Large passenger vehicles put pedestrians at greater riskSUVs, pickups and minivans are more likely to hit pedestrians when turning than other types of vehicles, according to a new study by the Insurance Institute for Highway Safety. They’re also more dangerous on straightaways. That news is especially unsettling for people over 65 who, although they tend to walk less compared to other age groups, comprise 20% of pedestrians fatally injured in crashes, according to the Centers for Disease Control.
Why are SUVs more dangerous to pedestrians?Researchers have long known that fatality rates are higher among pedestrians hit by larger vehicles with higher bumpers, grilles and headlights. What makes this study different is the fact it shows that larger vehicles are more likely to hit pedestrians in the first place.
Study authors suggested that drivers of larger vehicles, which have wider support pillars between windows, may not be able to see pedestrians as clearly as drivers of smaller vehicles.
In contrast with declining fatality rates among drivers and vehicle passengers, pedestrian fatalities have risen about 59% in the past decade, since hitting their low in 2009.
How can I improve pedestrian safety as a driver?
- If you drive a larger vehicle, be mindful of your increased risk.
- Keep headlights clean and polish or replace yellowed or oxidized headlights. That will help you see pedestrians.
- Don’t wave on pedestrians mid-block or for whom the crossing signal hasn’t yet changed. Drivers behind you won’t be expecting you to stop, and oncoming drivers won’t anticipate a pedestrian suddenly emerging on their side of the road.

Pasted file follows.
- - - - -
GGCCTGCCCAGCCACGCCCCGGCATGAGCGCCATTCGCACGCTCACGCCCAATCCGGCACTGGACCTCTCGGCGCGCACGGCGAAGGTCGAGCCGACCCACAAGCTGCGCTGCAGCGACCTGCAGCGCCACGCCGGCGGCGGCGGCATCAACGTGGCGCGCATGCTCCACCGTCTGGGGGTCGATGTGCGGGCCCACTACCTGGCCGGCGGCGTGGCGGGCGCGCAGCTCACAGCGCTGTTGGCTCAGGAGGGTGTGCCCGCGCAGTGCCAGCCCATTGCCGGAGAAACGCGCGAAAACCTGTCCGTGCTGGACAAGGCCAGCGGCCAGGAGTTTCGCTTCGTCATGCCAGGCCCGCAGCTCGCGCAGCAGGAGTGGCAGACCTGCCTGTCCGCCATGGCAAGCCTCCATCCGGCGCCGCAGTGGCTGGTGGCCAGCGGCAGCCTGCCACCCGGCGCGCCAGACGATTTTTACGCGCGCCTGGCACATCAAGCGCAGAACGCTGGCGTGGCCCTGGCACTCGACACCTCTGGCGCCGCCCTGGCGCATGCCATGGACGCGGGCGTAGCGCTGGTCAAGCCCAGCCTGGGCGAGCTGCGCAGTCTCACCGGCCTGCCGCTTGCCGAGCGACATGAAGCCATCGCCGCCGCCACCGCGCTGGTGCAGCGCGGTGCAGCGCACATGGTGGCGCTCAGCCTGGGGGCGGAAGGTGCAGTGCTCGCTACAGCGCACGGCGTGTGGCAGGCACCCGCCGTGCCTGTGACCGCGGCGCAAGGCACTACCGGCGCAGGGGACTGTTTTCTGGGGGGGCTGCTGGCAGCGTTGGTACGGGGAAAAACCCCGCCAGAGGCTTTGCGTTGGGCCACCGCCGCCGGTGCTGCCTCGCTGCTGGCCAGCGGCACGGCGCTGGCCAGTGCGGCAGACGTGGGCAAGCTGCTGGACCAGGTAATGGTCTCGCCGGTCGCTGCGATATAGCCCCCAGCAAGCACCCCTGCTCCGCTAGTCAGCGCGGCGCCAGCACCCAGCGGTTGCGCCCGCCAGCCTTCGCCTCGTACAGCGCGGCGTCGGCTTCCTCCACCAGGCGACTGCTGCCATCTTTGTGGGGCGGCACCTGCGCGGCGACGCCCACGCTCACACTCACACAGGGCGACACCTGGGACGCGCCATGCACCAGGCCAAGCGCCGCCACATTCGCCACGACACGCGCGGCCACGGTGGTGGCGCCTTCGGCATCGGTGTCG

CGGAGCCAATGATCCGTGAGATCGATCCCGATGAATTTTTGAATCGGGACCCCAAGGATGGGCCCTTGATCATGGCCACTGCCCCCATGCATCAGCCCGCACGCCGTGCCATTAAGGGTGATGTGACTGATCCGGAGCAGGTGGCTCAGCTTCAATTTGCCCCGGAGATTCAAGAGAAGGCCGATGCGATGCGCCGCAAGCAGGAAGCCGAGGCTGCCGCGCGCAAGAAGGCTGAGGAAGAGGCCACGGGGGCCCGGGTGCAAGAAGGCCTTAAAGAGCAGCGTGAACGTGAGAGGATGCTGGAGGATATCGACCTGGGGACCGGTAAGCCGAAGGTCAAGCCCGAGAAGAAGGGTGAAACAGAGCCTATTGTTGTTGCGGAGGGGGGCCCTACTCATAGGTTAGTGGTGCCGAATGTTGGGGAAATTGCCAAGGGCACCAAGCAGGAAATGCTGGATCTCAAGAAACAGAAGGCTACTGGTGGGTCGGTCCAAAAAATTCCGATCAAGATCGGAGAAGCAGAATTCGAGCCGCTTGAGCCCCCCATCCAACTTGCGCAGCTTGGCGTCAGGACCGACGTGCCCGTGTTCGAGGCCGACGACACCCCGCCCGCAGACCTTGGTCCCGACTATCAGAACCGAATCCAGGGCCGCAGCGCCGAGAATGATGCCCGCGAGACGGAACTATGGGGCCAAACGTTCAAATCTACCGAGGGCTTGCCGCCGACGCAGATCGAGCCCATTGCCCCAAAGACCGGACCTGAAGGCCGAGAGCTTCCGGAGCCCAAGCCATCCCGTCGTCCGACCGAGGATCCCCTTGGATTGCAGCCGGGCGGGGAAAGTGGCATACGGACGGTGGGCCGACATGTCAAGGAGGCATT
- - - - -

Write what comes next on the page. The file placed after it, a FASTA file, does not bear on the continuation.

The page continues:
- Stop well in front of crosswalks. You’ll help other drivers realize a pedestrian is crossing.
- Don’t overtake a stopped vehicle. Chances are, it’s stopped for a pedestrian.
- Slow down in dark or wet conditions, particularly around schools.
How can I improve my safety as a pedestrian?
- Beware of cars making turns, especially right turns. Drivers looking left for traffic may not notice that you’ve entered the crosswalk on their right. If possible, try to make eye contact with the driver.
- Make sure traffic has stopped before you enter a crosswalk, even though the signal has changed.
- Use only one earbud so you can hear traffic approaching. Another option: bone conduction headphones, which won’t impede your ability to hear environmental sounds around you.
- Don’t use your phone to text, read or talk. In a PEMCO Poll, 42% of people admit they text, read or talk as they walk down the street.
- Walk with your head up and avoid temptation to “beat the light” by stepping into the intersection with seconds to spare.
- Dress in light colors, put reflective tape on your jacket and consider wearing a headlamp or carrying a flashlight. Pedestrian accidents increase dramatically in the fall when we switch back to Standard Time and it’s dark when people are getting off work.
- Opt for routes with sidewalks. If none are available, walk facing traffic.
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